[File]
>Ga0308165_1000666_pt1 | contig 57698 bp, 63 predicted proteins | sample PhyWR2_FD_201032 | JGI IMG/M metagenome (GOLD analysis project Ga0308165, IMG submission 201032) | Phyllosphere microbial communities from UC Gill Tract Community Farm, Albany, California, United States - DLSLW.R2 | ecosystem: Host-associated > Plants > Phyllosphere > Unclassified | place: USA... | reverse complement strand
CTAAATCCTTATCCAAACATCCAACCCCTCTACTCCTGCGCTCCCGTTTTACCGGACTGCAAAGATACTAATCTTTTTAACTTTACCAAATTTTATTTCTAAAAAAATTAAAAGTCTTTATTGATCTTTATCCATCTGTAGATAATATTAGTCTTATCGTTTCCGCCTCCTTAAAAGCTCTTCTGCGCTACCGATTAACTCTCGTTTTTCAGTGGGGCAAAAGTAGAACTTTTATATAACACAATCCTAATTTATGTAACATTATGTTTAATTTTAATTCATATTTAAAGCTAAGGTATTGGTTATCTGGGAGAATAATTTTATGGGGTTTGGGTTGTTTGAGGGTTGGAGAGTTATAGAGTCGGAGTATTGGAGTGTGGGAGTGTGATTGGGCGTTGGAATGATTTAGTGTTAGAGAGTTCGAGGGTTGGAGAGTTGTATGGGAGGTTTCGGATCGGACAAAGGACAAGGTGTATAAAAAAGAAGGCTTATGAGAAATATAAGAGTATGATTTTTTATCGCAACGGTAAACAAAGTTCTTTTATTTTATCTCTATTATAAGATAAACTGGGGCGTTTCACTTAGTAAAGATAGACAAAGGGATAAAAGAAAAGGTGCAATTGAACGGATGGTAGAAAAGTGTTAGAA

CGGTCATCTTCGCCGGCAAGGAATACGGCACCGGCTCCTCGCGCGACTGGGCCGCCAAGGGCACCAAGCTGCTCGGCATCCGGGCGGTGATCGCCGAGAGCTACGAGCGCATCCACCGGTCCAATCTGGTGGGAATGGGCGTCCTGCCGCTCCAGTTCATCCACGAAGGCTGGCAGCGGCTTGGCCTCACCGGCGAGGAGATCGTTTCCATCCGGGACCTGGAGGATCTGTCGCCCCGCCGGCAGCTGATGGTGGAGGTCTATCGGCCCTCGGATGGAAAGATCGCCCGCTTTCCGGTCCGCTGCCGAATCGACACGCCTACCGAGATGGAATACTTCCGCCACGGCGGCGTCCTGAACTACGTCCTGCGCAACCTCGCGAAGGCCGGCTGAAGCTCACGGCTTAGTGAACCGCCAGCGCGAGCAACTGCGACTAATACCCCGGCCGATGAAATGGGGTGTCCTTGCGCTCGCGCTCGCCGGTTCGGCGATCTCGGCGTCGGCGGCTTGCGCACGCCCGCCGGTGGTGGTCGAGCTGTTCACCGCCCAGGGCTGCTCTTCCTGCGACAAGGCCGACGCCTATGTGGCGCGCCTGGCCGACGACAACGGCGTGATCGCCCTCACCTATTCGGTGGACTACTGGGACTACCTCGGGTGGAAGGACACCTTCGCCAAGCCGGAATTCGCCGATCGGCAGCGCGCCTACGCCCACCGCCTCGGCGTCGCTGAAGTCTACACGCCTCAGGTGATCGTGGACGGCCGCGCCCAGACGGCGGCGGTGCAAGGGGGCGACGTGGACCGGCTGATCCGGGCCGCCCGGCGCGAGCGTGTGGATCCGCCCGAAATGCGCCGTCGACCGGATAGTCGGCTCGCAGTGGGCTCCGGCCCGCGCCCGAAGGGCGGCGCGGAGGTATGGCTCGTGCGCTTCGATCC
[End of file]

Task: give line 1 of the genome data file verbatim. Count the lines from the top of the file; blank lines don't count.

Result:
>Ga0308165_1000666_pt1 | contig 57698 bp, 63 predicted proteins | sample PhyWR2_FD_201032 | JGI IMG/M metagenome (GOLD analysis project Ga0308165, IMG submission 201032) | Phyllosphere microbial communities from UC Gill Tract Community Farm, Albany, California, United States - DLSLW.R2 | ecosystem: Host-associated > Plants > Phyllosphere > Unclassified | place: USA... | reverse complement strand